Biotech 🦠, startups 🚀, tech 👨‍💻, web3 🔮.

The economics of Varda Space Industries manufacturing drugs

I was recently intrigued by the story of Varda who is launching satellites to kick start manufacturing in microgravity. This not only scratches my love of sci-fi itch but is also inspirational in terms of the team’s ability to execute and get a payload into space. At this point I’d be happy for them and watching from the sidelines however this detailed blog post by NotBoring.Co outlines much more of Varda’s strategy, with the first vertical being drug manufacturing so I had to dive in deeper.

Programming Transcriptic

So you want to program a biology lab? You’re in the right place.

Today we are going to instruct a completely automated robotic cloud lab to grab a genetically modified strain of bacteria from a library of common reagents, innoculate some bacterial growth media and finally watch how that culture grows over 8 hours by seeing how the bacteria scatter 600nm light.

Generating drug dose ranges with Autoprotocol for screening

I was thinking that when writing a protocol with Autoprotocol it would be really useful to say “Give me a plate of a drug that covers a dose range from 10nM to 100nM”. It turned out that this was a little bit more complex than I had originally thought.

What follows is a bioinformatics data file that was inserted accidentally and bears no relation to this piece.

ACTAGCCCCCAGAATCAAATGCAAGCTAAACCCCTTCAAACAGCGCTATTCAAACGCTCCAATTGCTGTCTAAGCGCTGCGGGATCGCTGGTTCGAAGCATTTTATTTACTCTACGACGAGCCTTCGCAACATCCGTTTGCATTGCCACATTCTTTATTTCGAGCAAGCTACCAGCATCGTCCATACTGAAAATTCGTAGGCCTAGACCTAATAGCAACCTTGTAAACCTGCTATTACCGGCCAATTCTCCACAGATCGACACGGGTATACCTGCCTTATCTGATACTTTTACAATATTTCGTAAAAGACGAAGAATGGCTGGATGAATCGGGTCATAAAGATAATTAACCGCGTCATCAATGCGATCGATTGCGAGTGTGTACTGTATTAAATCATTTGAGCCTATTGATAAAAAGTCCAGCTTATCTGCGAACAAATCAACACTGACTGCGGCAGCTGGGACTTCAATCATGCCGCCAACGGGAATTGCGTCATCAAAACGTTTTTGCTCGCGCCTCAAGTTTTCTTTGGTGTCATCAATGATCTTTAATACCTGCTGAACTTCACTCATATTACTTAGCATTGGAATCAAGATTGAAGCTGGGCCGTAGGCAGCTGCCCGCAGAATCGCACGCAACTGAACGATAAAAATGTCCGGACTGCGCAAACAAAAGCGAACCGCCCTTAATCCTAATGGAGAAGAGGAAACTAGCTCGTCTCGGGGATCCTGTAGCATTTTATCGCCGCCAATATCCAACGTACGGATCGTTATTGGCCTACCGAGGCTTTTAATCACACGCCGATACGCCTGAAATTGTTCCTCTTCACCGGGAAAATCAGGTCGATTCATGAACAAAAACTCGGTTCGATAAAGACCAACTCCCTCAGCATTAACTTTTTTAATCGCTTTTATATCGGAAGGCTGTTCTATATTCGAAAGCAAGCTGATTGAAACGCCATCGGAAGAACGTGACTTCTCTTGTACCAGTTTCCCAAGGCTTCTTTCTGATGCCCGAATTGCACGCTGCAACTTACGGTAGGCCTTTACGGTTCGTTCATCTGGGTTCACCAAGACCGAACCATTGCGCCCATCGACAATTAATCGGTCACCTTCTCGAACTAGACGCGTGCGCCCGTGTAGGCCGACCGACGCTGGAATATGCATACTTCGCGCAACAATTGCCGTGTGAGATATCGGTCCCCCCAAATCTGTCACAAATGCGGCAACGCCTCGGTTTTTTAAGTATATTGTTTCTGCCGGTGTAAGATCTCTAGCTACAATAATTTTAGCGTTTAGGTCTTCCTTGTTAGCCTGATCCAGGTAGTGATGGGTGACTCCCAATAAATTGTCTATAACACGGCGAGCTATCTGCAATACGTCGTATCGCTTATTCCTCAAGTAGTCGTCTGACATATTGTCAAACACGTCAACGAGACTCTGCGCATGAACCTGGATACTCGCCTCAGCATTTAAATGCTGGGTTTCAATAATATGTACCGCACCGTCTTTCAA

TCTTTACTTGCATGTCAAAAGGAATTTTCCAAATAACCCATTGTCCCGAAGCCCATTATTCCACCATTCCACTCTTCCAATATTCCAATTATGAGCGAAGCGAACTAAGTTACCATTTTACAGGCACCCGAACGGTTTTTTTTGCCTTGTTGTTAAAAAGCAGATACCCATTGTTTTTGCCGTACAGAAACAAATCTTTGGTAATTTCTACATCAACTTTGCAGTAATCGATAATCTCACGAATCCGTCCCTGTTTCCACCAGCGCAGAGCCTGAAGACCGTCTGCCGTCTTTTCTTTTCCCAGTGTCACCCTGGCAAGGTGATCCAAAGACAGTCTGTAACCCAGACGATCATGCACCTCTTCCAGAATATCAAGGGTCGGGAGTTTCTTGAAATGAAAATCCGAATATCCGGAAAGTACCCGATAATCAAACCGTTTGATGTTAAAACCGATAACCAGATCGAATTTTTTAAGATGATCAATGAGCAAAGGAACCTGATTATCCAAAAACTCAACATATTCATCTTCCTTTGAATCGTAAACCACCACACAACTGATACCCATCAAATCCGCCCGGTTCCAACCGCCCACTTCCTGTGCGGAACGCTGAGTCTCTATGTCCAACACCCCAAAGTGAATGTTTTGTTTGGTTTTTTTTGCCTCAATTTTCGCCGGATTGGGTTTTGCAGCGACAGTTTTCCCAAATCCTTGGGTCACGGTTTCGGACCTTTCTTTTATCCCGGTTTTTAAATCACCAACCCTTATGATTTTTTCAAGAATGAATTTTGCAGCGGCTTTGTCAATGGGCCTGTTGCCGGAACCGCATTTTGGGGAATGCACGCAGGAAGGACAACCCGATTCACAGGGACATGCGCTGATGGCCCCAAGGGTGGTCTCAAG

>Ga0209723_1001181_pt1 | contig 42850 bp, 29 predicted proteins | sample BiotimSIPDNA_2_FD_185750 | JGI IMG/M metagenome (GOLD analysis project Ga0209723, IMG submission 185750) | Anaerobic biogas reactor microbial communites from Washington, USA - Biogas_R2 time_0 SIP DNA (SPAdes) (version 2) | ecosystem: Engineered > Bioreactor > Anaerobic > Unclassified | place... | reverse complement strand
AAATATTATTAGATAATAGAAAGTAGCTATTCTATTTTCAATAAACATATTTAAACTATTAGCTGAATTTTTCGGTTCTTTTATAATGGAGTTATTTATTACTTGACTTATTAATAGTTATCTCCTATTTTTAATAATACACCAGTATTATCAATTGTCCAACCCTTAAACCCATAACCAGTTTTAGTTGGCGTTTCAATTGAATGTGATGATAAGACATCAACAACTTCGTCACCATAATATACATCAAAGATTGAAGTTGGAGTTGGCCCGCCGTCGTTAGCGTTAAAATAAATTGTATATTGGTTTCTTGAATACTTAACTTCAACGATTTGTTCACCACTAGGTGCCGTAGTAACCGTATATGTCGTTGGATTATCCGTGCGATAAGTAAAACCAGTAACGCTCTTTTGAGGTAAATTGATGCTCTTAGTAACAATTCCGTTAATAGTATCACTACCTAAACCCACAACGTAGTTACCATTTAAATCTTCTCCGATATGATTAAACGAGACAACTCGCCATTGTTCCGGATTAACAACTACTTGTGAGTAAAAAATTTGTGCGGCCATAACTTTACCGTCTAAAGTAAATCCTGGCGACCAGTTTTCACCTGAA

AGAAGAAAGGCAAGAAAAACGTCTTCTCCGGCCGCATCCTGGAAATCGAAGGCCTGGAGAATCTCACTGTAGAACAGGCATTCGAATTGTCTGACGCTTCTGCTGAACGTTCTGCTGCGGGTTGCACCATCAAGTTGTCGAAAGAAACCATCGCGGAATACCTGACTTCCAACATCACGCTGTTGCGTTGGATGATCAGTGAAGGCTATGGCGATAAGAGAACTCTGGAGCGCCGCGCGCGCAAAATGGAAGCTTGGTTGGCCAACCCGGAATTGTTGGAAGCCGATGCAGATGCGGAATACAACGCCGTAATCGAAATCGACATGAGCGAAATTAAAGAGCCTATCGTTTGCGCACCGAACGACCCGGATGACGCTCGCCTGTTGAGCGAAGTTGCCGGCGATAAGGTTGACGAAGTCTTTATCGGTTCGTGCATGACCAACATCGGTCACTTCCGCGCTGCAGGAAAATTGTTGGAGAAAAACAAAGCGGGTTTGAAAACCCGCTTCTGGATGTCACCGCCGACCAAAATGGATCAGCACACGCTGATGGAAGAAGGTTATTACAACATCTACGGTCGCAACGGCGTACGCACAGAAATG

Peter Thiel on randomness in biology

Peter Thiel

Assessing the metabolic burden of a DNA construct on the host, a first draft

Phew it’s been a while! I’ve been busy, but in all honesty I haven’t done a Transcriptic blog recently because I’ve been doing a lot of repetition trying to optimise plating bacteria. There’s a lot to write about, but I think it would be best for both you and I if I try and keep it short. In this post I want to cover doing some rough analysis of early data from my burden assay project on Transcriptic.